Several large startups announced mass layoffs, this Thursday, November 3, a true black day for tech gamers. Lyft, Stripe, OpenDoor and even Twitter… The bleeding continues in startups and scale-ups.
Regardless of their size, companies specializing in Technology go through difficult months. All GAFAMs saw their shares drop significantly since the beginning of the calendar year. The increase is even greater for Meta, which continues to invest in an unfrequented metaverse, much to the dismay of investors and shareholders. Since January, the group’s share price has lost 74% of its value.
Read too: Mass layoffs in the world of technology: what consequences?
Why do all startups fire at all costs?
Waves of layoffs in startups are a combination of several factors. The first is inflation. In fact, it drives customers of certain companies to make choices. Thus, the cloud from Google and Microsoft attracts fewer companies that need to reduce their expenses. Likewise, consumers avoid plant-based meats that are considered too expensive in a context where families are looking to save money. This decision directly impacts the revenue of startups such as Beyond Meat.
The other factor to take into account is the cost savings of the companies themselves. In addition to consumers, organizations also need to review their spending. Unfortunately for employees, payroll is any company’s first expense item, along with real estate. Thus, carrying out layoffs saves staff and office space.
The third cause is related to the companies’ need for profitability. Many funds and investors have lost money investing in companies that burn a lot of money. This year, SoftBank has been heavily sanctioned with its risky investments such as the acquisition of WeWork. Now, investors want to have an interesting ROI. Investments in technology have therefore dropped significantly and companies that relied on these fundraisers must find a way to save money.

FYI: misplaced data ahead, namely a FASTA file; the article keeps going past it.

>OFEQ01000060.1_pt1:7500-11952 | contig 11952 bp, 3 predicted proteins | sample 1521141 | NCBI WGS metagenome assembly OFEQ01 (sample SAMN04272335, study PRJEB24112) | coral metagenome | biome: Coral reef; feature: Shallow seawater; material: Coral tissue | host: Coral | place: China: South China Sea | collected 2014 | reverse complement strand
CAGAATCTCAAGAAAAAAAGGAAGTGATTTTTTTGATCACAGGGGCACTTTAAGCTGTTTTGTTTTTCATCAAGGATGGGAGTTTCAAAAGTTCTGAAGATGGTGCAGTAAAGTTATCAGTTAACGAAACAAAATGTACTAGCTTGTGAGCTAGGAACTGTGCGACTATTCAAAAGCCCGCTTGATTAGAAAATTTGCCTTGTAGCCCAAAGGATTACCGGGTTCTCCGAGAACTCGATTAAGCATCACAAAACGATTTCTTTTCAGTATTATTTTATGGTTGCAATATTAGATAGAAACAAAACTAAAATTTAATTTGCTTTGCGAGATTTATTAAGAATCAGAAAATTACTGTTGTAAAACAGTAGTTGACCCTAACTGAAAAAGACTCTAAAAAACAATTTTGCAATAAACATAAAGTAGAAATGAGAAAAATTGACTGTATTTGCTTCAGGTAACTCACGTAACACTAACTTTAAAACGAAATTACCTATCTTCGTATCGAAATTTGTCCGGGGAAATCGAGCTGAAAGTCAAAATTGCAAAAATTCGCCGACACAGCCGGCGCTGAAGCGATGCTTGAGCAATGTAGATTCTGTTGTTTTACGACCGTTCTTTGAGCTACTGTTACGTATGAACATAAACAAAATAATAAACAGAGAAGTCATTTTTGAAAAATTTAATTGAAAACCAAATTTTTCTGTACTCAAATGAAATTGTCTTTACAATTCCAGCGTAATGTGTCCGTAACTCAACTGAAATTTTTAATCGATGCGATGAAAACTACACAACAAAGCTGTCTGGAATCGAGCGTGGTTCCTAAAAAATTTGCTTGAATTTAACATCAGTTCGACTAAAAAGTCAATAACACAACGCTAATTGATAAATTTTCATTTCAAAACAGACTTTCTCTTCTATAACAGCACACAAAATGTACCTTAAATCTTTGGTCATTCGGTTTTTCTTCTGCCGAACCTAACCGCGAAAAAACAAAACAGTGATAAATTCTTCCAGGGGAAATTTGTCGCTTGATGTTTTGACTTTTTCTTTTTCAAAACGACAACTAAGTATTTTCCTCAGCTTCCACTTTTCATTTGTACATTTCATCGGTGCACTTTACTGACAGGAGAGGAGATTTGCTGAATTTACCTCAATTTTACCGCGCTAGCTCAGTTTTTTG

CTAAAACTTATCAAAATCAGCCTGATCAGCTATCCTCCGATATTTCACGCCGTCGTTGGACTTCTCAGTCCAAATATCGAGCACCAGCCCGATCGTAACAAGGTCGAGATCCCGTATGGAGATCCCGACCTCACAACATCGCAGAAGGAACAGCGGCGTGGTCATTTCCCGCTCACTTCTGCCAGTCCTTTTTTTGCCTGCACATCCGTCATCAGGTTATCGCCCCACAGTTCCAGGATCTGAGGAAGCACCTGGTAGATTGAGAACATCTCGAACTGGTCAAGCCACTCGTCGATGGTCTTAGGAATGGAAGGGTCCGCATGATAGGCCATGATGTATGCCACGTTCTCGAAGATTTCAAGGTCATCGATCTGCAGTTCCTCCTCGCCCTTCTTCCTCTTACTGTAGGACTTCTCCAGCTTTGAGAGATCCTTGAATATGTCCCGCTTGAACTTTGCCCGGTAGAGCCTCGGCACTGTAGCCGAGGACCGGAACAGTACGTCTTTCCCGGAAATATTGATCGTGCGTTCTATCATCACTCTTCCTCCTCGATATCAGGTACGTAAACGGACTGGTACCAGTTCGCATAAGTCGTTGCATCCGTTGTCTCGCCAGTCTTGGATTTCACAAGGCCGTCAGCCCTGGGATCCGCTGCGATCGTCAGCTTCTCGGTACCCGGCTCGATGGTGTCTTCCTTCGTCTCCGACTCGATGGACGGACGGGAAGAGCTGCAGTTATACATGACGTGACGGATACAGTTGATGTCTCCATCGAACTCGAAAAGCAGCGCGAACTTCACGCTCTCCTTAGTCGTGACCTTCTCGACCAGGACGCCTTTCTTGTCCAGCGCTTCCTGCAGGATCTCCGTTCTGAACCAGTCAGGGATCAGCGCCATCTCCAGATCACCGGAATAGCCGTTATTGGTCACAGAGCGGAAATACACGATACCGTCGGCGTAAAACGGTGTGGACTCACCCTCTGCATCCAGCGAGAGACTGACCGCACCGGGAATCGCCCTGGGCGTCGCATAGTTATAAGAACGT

Finally, the last factor is directly linked to the previous one. In fact, to get up to speed quickly, many companies have eagerly recruited for roles that are not necessarily useful for the smooth running of the organization. Others were less attentive to recruiting talent and didn’t necessarily hire the right people in the right position. Many tech giants such as Google have also frozen recruiting to take stock of their payroll.
Read too: Layoffs: Shopify is undertaking a massive reduction in its workforce
Layoffs: A Black Thursday for Tech Startups
This Thursday, November 3, many startups announced layoffs. This wave of forced exits is actually a continuation of a very complex month of October for initial employment. In early November, Lyft therefore laid off 13% of its staff, or about 650 people. Stripe made 1,120 layoffs (14% of its employees). Twitter also unleashed a tsunami of layoffs. Elon Musk wants to dispose of 50% to 75% of his workforce, or up to 5,600 people!
This Black Thursday was preceded by a wave of forced departures from OpenDoor, which laid off 18% of its staff (550 employees). Zillow, which had already reduced its workforce, again laid off 5% of its payroll, or 300 employees. At Beyond Meat, 19% of employees were laid off in mid-October. 611 HelloFresh employees lost their jobs during the same period. Even Microsoft has announced that it is shedding less than 1% of its 180,000 employees.
Read too: Employment: the 25 startups that laid off the most employees
Employer branding: The devastating consequences of startup layoffs
Faced with this wave of layoffs, several problems arise. The first is, of course, the fact that thousands of people have lost their jobs. Since the beginning of the year, there have been almost 25,000, but it is also devastating for those who remain. Trust in your company is very low among the employees of these startups who fire at all costs.
Another problem: these companies also continue to recruit at the same time. In fact, startups or large groups that separate from employees strengthen certain teams to accelerate their growth, their profitability or generate more turnover. But who really wants to run for an organization that has just announced that it has laid off 1,200 people?
In addition to the bad image on the employer brand side, these operations scare off talent who prefer the safety of large groups and are less likely to go to start-ups, which nevertheless hold promise. This affects even businesses that are considered profitable. Especially since, in most cases, employees are only notified by email of their dismissal.
A study by Blind showed that concern is growing among candidates and employees at these organizations. On Airbnb, 60% fear for their jobs. They are 91% on Twitter, rightly so, and 83% on Coinbase. This phenomenon affects even large groups because 43% of Deloitte employees do not trust their job security.
Read too: Wall Street: Mass layoffs looming